I'm excited about this program.  I love the idea that Amazon is publishing short stories, articles, and novellas, and allowing the authors of these shorter pieces to actually make money on them.  When I wrote my MFA lecture years ago, my topic was the linked short-story and one of the ideas into which I delved was, why aren't short stories more popular?  You would think they might be the perfect reading material for our crazy-busy, over-booked age.  They are short (duh), and you can read one or two while on the treadmill at the gym or taking light rail home from work. But short stories have recently been notoriously unpopular and published mostly in literary journals, many of them obscure (and God love 'em, I mean no disrespect).  Now, thanks to Amazon, they seem actually to be selling and selling well.

I've been interested in this program for awhile now, and done some research on it.  Here are some links that explain more about it and the thinking behind it:

A profile of Singles editor David Blum that gives insight into Amazon's strategies

How Much Do Kindle Singles Authors Make?

The Author's Guild weighs in (positively)

Amazon's Kindle Singles Submission Page

Bear in mind, you can also put your own short works up through the Kindle Direct program.  I thought I'd try the submission route first, just for fun.  I'll keep you posted on the process!

What do you think about writing shorter pieces?  Are you on board with this new publishing opportunity?  Leave a comment and let's discuss.

8

How Many Projects Should Writers Focus on at a Time?

Photoxpress_2677927Lately I've been cursed blessed with an abundance of ideas.  I've got viable ideas for three mainstream novels and at least six ideas for novels to write in a new genre I'd like to experiment with a bit.

As a professional writer, I'm accustomed to juggling projects.  I'll often have an ongoing ghostwriting project (just finished up one), perhaps a shorter business project or two, coaching clients, students, and my blog, not to mention my own work on fiction.  This suits me well, as I'm a fickle type, who gets bored easily.  When I have a variety of projects to work on, I can go from one to other and keep my interest and engagement level up at all times.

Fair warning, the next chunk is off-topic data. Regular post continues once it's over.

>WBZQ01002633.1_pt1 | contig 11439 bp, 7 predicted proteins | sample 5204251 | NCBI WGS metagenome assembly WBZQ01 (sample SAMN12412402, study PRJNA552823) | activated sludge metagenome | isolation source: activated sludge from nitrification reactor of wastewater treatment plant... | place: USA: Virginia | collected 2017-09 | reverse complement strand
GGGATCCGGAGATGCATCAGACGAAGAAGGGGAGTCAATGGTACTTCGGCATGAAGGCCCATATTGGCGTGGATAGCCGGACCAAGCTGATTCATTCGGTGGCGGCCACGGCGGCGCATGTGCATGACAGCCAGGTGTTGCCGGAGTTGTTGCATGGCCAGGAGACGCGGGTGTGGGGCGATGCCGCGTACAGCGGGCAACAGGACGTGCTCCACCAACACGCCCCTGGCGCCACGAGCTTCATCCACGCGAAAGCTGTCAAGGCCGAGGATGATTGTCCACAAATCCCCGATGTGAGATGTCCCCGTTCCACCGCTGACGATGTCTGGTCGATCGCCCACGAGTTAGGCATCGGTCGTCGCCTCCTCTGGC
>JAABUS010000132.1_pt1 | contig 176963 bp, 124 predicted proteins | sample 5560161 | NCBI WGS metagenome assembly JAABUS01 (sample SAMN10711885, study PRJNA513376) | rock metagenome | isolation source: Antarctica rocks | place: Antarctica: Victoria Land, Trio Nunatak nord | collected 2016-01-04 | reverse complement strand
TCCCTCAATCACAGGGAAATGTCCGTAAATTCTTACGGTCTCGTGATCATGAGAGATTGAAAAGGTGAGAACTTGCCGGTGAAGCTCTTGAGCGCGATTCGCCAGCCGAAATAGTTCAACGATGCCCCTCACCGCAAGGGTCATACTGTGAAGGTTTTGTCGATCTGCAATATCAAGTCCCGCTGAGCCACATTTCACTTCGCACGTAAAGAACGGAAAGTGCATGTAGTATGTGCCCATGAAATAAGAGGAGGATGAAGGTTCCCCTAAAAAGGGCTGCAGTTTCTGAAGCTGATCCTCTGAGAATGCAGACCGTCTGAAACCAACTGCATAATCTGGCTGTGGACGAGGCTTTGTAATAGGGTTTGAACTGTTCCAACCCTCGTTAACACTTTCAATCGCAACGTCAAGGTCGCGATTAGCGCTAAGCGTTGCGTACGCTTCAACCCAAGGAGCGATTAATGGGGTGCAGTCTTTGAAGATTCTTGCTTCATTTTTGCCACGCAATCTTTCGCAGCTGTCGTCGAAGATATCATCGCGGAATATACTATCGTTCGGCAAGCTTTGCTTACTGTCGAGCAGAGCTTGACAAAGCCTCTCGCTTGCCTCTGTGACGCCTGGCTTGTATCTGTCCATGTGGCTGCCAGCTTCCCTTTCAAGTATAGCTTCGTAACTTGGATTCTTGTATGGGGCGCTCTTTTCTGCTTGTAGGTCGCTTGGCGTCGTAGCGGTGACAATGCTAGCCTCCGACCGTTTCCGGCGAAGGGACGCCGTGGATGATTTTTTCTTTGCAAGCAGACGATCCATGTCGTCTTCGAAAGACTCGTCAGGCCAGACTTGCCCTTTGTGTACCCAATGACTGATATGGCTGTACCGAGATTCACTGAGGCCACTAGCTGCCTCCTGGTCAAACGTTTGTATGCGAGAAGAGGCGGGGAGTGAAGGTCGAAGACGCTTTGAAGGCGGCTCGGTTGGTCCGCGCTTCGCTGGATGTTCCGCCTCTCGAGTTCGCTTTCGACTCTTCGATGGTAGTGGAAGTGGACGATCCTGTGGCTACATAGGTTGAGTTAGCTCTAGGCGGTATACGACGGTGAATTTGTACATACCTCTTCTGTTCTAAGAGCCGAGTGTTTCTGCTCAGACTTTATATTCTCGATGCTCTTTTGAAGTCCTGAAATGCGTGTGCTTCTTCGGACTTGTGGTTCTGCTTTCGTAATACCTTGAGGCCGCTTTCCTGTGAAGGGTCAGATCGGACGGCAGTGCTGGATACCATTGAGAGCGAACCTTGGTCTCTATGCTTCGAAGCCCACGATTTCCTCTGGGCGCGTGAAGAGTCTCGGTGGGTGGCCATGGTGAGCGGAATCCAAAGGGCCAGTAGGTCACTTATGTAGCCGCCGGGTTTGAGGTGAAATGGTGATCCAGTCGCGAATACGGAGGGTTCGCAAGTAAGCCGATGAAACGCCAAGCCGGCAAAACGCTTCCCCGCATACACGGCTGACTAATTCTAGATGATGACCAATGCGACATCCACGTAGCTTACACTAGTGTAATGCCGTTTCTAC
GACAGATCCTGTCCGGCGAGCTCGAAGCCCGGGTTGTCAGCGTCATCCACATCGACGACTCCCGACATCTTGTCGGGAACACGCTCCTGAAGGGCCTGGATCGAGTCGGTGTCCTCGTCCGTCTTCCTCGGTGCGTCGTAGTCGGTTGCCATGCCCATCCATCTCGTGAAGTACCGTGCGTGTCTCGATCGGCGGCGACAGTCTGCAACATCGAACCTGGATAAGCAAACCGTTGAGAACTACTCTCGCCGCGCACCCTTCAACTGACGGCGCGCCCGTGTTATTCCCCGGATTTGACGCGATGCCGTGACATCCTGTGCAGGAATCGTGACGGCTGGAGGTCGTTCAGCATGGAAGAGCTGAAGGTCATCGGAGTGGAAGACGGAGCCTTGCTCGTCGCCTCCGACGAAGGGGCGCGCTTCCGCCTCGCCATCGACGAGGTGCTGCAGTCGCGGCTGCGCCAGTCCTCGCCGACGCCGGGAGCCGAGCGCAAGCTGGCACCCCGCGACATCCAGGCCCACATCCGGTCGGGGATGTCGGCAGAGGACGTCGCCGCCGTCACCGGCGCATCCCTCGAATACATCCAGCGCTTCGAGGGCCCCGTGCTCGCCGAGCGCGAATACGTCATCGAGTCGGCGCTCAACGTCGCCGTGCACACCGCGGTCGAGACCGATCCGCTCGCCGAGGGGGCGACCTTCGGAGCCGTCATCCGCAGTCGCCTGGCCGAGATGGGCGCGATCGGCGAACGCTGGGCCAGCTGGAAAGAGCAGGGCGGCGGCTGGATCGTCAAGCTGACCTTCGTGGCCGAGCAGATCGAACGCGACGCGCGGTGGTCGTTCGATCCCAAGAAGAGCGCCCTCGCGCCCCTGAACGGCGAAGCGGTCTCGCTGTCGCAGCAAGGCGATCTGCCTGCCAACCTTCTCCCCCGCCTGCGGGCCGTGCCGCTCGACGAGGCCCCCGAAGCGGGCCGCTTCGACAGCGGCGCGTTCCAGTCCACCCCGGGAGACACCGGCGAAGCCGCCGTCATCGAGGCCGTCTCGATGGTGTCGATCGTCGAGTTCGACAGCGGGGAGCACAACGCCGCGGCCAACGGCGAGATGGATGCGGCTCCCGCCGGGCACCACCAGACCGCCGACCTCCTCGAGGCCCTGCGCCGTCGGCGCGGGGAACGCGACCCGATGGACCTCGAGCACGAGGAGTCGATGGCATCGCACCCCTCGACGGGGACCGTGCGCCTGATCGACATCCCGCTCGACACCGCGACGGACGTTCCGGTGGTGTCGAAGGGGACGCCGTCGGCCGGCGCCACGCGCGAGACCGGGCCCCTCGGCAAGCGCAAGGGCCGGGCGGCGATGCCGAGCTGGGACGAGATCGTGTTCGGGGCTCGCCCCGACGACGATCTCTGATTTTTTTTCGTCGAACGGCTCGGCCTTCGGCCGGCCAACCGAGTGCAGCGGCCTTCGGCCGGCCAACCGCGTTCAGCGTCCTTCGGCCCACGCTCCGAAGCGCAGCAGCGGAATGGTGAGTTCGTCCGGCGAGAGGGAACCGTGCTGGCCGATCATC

However, most of what I've mentioned above is non-fiction. I can't recall ever working on more than one fiction project at a time.  Okay, wait a minute, when I was getting my MFA, I wrote a novel and also worked on several short stories.  So that technically counts.  But what about writing more than one novel at a time?  Is that even possible?  Seems to me the process of writing a novel is so absorbing, so all-encompassing that it might not be advisable.

I do know that in the past when I've had several ideas for novels at once, I've flitted back and forth until finally one idea became so consuming that I dove into it without looking back.  So my theory for the moment is to stay open, realize what a gift this is, and allow myself time to explore, with the idea that one idea will rise to the top and grab me without letting go.

So, do tell.  Do you work on more than one idea at a time?  How do you balance multiple projects?

PS.  In case you hadn't noticed, it's December.  And December means the holidays.  And the holidays mean I'm in a good mood.  So it might be worth your while to come back here next week.  Just saying.

Photo from Everystockphoto.

12

Top Takeaways from the Writer’s Loft, Part Two

Yesterday, I wrote part one in this series on things I learned at the Writer's Loft last weekend, and you can read that post right here.  In it, I talked about the presentations by Jimmy Carl Harris and Kory Wells.

Today it is time to turn attention to Richard Goodman's workshop, "5 Things to Learn About Writing in 90 Minutes."  (I also wrote about Richard's book in this blog post before I left Portland.) This was a great workshop that was really inspiring to me–as was his book.  Here are my top takeaways from it:

  1. "If you can focus, you can move the world."  Richard says that focus requires time alone and I tend to agree, though sometimes I can get in the zone writing when I'm in a crowded coffee shop.